Q6. Does the school use prescribed textbooks?
We sincerely believe that the entire world should be the textbook for children. Hence, the Junior School children are taught through thoughtfully designed learning units, as well as carefully chosen workbooks and supplementary materials, that reinforce skills and concepts. These are supported by material from class libraries, teacher created resources and a graded reading programme that includes age-appropriate literature.
In the Middle and Senior Schools, textbooks are introduced as reference books alongside primary source documents, supplementary reading materials, research projects and real-life examples.
Q7. What is the role of outdoor learning expeditions at HXLS?
Various outdoor experiences or expeditions are designed for students regularly within the projects and themes they work on and are directly linked to the grade-level learning goals. In contrast to ‘school trips’, these expeditions provide real hands-on opportunities to learn about people, places and cultures, to see how things work and to develop a systemic understanding of different habitats and systems.
These learning opportunities begin in the Junior Programme and continue through to Grade 12 and may also include experts who conduct seminars and workshops as well as trips off campus for service projects and other community-based activities, including wilderness excursions that bring students in contact with the natural world as well as diverse communities.
Q8. What does inclusion mean at HXLS?
HXLS believes that, as a learning community, it is our responsibility to support each of our students in reaching their own goals at their own pace and according to their own highest purpose for which their unique talents and abilities best equip them. At the same time, we expect students to respect and appreciate what is unique in each of their classmates, learning to work collaboratively to ensure that each student is allowed and expected to contribute positively to the community.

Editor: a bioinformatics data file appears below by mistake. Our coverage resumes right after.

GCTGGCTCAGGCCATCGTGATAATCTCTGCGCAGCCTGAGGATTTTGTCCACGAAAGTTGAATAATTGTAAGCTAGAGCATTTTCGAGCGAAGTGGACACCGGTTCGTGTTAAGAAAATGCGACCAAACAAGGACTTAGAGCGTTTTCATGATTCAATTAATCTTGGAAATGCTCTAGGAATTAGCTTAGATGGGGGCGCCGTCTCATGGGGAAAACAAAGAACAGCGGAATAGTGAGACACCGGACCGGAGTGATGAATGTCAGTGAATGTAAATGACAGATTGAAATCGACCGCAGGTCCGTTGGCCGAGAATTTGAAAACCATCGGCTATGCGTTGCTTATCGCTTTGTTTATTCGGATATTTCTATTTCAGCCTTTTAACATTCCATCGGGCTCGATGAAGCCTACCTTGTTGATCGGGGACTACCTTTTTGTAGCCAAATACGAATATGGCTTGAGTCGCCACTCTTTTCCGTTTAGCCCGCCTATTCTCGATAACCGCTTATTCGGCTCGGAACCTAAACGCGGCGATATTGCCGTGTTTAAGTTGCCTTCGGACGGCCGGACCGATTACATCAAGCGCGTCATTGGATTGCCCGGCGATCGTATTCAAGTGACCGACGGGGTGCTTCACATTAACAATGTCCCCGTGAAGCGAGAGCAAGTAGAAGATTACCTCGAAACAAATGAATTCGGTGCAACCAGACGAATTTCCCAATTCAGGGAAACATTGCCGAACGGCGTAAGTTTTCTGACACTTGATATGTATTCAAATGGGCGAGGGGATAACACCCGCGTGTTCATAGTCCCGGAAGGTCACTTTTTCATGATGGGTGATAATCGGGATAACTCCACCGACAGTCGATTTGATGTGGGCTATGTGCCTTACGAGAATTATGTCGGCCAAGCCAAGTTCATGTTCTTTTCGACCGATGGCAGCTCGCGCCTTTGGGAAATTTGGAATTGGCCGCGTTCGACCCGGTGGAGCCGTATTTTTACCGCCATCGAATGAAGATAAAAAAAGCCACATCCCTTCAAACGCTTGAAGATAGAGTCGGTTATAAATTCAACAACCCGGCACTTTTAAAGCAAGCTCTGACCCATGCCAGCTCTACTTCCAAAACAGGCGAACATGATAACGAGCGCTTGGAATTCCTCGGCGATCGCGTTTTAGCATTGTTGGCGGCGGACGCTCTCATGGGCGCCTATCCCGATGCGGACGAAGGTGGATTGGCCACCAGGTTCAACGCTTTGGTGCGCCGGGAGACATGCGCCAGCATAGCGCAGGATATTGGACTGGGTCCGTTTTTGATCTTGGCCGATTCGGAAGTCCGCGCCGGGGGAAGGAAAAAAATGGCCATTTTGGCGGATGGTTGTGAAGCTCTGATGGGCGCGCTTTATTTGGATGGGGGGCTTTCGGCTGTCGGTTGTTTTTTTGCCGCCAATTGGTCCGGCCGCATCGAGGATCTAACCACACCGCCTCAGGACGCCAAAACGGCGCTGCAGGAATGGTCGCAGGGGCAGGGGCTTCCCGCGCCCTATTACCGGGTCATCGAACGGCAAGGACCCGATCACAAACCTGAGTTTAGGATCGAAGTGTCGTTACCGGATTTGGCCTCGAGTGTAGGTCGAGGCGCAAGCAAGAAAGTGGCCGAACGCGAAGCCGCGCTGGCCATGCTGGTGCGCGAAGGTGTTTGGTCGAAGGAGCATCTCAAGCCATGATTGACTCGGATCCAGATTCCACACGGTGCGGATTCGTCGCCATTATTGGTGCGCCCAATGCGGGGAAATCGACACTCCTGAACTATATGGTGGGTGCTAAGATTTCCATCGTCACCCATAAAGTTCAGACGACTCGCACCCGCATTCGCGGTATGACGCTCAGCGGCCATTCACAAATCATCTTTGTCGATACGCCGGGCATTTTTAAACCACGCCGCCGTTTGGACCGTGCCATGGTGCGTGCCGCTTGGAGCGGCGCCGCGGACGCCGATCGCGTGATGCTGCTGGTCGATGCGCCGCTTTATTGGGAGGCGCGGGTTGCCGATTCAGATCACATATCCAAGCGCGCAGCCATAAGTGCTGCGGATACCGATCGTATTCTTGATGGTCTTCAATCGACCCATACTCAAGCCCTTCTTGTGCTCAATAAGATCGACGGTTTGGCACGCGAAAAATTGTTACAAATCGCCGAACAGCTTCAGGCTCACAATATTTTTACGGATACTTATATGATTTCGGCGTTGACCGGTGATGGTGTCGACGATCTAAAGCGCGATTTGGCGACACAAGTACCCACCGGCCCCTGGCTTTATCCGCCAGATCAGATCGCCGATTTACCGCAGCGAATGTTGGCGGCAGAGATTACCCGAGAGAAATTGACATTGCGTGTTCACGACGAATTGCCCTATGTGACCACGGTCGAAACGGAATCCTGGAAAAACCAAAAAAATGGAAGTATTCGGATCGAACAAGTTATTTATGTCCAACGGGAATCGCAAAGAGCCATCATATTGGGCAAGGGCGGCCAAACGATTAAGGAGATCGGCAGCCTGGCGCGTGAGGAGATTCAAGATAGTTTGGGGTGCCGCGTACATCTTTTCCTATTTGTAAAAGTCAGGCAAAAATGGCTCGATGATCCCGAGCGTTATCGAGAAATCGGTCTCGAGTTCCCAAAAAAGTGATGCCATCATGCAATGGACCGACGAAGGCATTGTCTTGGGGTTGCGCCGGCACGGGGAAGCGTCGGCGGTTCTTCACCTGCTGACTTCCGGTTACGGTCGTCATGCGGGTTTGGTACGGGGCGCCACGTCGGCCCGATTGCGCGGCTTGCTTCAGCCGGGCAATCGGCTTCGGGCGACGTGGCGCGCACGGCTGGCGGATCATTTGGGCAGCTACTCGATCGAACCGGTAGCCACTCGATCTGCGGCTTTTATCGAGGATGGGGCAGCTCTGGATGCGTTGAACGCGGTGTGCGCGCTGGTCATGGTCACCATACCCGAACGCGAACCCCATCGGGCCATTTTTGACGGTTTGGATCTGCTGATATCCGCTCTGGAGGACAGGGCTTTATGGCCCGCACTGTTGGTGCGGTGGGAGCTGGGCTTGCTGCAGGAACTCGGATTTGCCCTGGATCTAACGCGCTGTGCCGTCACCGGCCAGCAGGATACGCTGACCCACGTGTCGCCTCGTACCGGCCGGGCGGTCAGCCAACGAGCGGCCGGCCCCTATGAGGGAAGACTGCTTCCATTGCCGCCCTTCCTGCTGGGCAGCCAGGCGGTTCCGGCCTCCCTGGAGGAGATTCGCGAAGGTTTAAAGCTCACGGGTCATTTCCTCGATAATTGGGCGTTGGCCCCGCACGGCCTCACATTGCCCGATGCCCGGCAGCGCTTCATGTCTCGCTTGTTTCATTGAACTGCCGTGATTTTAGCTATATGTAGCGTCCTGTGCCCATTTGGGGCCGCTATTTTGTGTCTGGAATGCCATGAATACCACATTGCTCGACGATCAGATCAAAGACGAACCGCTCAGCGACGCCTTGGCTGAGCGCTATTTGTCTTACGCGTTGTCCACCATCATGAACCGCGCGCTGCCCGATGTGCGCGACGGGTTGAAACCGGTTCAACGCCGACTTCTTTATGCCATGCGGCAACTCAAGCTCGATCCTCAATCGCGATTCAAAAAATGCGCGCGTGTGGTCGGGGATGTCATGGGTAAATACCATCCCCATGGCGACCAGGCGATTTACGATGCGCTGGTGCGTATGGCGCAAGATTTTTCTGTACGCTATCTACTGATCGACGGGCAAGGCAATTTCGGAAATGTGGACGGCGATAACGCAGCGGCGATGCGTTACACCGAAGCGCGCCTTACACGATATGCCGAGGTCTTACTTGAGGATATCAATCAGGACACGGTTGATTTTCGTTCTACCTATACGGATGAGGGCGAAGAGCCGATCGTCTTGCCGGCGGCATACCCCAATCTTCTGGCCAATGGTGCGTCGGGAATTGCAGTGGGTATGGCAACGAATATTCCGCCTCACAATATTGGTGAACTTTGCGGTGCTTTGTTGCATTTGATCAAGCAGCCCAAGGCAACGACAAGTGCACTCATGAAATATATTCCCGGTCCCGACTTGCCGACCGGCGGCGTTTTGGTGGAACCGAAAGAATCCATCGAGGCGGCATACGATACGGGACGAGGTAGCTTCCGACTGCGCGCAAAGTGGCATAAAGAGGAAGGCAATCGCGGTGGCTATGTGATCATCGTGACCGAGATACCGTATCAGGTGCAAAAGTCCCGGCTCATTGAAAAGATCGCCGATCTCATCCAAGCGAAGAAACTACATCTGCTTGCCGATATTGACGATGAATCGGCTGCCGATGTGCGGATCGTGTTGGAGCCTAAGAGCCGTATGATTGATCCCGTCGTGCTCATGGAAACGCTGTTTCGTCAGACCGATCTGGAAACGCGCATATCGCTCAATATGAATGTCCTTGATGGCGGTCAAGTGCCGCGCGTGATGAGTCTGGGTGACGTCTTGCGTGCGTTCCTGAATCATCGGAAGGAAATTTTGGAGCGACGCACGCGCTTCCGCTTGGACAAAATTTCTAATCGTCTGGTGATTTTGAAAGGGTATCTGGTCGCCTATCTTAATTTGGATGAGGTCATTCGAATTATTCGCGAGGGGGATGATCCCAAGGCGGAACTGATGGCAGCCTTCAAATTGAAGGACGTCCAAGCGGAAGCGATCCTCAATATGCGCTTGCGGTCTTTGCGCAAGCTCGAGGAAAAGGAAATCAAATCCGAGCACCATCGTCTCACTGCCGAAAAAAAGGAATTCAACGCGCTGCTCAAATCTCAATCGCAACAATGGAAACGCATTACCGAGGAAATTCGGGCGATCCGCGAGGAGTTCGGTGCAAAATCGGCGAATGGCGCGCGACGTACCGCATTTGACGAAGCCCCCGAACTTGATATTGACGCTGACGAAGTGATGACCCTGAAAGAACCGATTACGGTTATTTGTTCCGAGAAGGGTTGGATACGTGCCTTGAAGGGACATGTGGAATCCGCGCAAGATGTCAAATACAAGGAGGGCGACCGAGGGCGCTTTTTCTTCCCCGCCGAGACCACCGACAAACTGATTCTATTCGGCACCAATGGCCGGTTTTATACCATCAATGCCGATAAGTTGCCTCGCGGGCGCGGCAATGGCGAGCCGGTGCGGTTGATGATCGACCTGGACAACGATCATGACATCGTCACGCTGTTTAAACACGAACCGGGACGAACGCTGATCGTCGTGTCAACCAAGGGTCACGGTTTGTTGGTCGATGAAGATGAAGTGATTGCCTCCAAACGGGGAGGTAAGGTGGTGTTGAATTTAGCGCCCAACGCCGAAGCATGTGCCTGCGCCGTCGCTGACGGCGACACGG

Inclusion does not mean that we treat all children the same; on the contrary, supporting each child means that while we treat all children equally, we also recognise that neither do children develop at the same rate nor do they achieve success according to one standardised definition. We work from the fundamental belief that children reach understanding or mastery of the same concept or skill at different rates and that this is not only normal but also desirable.
Q9. What is expected from parents to build an understanding of the Heritage approach and how do they support the children at home?
Clearly, parents are critically important and their support will make all the difference. At its most fundamental level, the parent-school relationship has to be based on trust. Hence, it is imperative for parents to understand the school’s philosophy and teaching methodology.
We recognise that most adults have gone through the traditional system of education and that our approach challenges many of their mental models about education. We try to redesign the mental models and align them more to our world view by organising interaction sessions and workshops for parents. We hold around three to four workshops plus four to five individual and group interactions per year. Participation in such workshops and interactive sessions is mandatory.
Parents are also invited to contribute by volunteering for different events in school such as outbound trips, story week, classroom support, co-curricular activities and more.
Q10. What are the School timings?
|I – V
|Nursery, KG, UKG & SEN/ EC (All Classes)
|Earliest Arrival/ Gate Open Time
|Bell time (students expected to be in class)
|Main Gate (1) closes
|Visitor Gate Entry only
|7:36 – 7:40 AM
|8.46 – 8.50 AM
|8.46 – 8.50 AM
- CBSE Grades 6 to 12
Late arrivals post 7: 40am will not be entertained. The student will be sent back home.
- CBSE Nursery to Grade 5 and SEN
Late arrivals post 8:50 am will not be entertained. The student will be sent back home.